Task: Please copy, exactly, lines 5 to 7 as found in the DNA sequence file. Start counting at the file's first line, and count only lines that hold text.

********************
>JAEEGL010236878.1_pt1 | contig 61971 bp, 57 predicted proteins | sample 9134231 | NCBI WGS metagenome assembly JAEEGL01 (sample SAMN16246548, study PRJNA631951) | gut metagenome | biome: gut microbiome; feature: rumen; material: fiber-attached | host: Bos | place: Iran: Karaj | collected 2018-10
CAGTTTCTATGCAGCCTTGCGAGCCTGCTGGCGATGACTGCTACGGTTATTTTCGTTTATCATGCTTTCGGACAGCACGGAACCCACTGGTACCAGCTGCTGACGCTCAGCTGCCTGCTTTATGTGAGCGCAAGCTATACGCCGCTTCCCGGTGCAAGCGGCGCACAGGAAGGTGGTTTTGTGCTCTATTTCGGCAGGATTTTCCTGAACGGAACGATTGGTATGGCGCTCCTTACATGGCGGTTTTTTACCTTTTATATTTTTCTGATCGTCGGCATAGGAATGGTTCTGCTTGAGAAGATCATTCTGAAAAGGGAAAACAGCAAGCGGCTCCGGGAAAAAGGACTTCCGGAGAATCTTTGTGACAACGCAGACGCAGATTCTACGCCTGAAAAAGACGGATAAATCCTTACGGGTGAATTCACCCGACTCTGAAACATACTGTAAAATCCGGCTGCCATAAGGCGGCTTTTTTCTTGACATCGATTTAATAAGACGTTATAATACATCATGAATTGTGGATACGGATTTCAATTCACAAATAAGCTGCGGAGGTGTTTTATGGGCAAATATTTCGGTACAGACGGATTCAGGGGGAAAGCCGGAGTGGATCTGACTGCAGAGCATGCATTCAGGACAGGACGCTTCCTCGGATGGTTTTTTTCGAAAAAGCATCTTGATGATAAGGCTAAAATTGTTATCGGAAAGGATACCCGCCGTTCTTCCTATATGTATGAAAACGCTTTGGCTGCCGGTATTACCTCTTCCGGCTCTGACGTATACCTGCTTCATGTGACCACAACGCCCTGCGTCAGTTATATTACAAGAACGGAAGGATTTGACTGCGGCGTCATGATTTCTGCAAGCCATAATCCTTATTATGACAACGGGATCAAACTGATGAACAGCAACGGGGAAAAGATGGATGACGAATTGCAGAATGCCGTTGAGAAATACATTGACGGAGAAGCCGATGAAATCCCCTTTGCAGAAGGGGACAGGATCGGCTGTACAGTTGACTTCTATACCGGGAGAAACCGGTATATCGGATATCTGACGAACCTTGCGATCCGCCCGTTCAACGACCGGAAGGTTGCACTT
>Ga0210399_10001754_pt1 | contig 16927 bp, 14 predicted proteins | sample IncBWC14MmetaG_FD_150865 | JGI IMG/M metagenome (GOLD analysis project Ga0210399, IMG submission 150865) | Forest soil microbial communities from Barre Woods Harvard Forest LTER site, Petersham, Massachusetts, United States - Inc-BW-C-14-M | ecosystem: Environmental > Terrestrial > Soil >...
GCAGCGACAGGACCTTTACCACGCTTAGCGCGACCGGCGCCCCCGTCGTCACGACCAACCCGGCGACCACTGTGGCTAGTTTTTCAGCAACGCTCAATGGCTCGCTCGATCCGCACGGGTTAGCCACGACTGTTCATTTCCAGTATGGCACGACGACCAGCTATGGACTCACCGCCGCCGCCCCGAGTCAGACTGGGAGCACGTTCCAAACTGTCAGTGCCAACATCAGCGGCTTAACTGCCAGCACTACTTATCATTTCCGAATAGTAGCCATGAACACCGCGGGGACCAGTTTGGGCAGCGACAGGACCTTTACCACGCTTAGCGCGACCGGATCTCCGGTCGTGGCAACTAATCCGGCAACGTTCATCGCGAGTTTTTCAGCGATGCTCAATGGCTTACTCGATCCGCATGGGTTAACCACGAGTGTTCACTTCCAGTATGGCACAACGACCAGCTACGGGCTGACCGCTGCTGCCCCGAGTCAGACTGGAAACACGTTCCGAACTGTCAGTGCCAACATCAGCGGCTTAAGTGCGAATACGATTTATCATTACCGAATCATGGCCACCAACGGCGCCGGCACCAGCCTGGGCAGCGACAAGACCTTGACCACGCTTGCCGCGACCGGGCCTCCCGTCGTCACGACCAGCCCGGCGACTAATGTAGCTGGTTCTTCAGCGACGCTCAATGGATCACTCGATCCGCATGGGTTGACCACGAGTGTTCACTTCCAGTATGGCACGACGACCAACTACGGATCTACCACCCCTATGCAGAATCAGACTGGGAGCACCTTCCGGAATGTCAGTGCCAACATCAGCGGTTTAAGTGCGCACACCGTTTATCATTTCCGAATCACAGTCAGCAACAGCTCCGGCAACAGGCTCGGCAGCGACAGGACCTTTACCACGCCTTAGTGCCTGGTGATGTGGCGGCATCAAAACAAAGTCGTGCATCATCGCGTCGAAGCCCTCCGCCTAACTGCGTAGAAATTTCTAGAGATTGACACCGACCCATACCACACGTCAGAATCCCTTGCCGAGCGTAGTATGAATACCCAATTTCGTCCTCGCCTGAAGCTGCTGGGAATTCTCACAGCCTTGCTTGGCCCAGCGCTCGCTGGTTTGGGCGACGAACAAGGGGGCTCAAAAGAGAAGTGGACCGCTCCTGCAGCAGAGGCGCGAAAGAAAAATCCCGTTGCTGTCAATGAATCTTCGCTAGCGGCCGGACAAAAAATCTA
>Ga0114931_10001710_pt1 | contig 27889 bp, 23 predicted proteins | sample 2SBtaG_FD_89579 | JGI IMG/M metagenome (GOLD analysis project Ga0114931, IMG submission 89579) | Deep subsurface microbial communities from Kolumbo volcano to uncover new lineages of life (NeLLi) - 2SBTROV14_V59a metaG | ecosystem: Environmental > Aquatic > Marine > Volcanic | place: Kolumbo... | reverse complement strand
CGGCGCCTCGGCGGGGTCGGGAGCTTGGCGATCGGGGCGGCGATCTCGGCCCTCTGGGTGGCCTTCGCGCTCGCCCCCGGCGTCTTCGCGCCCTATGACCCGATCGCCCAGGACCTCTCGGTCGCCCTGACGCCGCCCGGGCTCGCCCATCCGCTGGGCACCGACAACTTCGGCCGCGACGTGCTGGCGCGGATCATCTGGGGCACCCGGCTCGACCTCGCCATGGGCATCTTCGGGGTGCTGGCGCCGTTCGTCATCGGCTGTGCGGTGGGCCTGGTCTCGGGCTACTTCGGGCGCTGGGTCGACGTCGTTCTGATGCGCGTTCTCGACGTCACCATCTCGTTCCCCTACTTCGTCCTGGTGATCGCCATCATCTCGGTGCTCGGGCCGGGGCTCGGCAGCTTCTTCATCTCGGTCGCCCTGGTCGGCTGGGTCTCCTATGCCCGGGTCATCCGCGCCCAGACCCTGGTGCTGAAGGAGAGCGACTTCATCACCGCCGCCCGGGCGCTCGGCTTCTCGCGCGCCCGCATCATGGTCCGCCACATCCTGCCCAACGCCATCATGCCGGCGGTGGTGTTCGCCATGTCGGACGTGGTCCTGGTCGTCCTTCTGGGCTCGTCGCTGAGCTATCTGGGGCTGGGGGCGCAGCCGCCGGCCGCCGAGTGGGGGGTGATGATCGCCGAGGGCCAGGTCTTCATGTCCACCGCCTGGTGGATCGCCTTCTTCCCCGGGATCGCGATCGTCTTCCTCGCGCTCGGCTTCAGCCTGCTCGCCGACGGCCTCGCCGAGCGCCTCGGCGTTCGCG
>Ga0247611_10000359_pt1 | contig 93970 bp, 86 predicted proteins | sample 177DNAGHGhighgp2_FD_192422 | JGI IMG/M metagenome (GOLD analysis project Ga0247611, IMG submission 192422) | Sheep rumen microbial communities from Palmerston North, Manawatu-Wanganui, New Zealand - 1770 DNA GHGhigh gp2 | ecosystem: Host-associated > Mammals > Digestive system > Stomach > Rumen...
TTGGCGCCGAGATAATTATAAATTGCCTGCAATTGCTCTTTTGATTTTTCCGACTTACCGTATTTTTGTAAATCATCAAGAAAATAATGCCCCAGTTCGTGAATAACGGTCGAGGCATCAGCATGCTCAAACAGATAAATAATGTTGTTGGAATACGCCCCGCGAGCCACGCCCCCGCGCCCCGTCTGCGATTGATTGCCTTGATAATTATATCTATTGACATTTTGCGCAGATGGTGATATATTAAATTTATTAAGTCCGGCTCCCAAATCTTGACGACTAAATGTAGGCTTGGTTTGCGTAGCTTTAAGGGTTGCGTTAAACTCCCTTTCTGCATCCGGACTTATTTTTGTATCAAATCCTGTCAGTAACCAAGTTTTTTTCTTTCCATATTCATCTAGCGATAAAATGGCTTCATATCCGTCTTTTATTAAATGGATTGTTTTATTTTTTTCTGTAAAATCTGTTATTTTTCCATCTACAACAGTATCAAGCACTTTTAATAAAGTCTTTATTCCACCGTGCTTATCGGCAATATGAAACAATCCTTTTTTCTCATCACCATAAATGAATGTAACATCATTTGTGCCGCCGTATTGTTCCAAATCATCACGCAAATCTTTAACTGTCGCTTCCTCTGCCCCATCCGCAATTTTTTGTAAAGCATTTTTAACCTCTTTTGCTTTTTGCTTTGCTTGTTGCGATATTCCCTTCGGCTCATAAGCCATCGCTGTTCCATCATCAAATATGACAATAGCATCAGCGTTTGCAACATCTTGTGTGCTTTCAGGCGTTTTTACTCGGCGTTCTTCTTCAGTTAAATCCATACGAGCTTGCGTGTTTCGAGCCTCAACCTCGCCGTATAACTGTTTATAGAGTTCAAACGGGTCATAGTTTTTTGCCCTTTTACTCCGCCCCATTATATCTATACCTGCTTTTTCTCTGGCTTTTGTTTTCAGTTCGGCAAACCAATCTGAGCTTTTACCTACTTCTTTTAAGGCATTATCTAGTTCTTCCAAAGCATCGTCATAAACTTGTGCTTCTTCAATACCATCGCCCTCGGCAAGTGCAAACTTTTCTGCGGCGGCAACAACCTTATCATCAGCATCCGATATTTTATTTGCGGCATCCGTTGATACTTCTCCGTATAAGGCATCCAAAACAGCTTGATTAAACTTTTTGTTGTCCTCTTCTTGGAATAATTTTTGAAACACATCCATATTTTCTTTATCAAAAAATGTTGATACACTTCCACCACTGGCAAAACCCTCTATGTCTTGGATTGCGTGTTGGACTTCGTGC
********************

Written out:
>Ga0114931_10001710_pt1 | contig 27889 bp, 23 predicted proteins | sample 2SBtaG_FD_89579 | JGI IMG/M metagenome (GOLD analysis project Ga0114931, IMG submission 89579) | Deep subsurface microbial communities from Kolumbo volcano to uncover new lineages of life (NeLLi) - 2SBTROV14_V59a metaG | ecosystem: Environmental > Aquatic > Marine > Volcanic | place: Kolumbo... | reverse complement strand
CGGCGCCTCGGCGGGGTCGGGAGCTTGGCGATCGGGGCGGCGATCTCGGCCCTCTGGGTGGCCTTCGCGCTCGCCCCCGGCGTCTTCGCGCCCTATGACCCGATCGCCCAGGACCTCTCGGTCGCCCTGACGCCGCCCGGGCTCGCCCATCCGCTGGGCACCGACAACTTCGGCCGCGACGTGCTGGCGCGGATCATCTGGGGCACCCGGCTCGACCTCGCCATGGGCATCTTCGGGGTGCTGGCGCCGTTCGTCATCGGCTGTGCGGTGGGCCTGGTCTCGGGCTACTTCGGGCGCTGGGTCGACGTCGTTCTGATGCGCGTTCTCGACGTCACCATCTCGTTCCCCTACTTCGTCCTGGTGATCGCCATCATCTCGGTGCTCGGGCCGGGGCTCGGCAGCTTCTTCATCTCGGTCGCCCTGGTCGGCTGGGTCTCCTATGCCCGGGTCATCCGCGCCCAGACCCTGGTGCTGAAGGAGAGCGACTTCATCACCGCCGCCCGGGCGCTCGGCTTCTCGCGCGCCCGCATCATGGTCCGCCACATCCTGCCCAACGCCATCATGCCGGCGGTGGTGTTCGCCATGTCGGACGTGGTCCTGGTCGTCCTTCTGGGCTCGTCGCTGAGCTATCTGGGGCTGGGGGCGCAGCCGCCGGCCGCCGAGTGGGGGGTGATGATCGCCGAGGGCCAGGTCTTCATGTCCACCGCCTGGTGGATCGCCTTCTTCCCCGGGATCGCGATCGTCTTCCTCGCGCTCGGCTTCAGCCTGCTCGCCGACGGCCTCGCCGAGCGCCTCGGCGTTCGCG
>Ga0247611_10000359_pt1 | contig 93970 bp, 86 predicted proteins | sample 177DNAGHGhighgp2_FD_192422 | JGI IMG/M metagenome (GOLD analysis project Ga0247611, IMG submission 192422) | Sheep rumen microbial communities from Palmerston North, Manawatu-Wanganui, New Zealand - 1770 DNA GHGhigh gp2 | ecosystem: Host-associated > Mammals > Digestive system > Stomach > Rumen...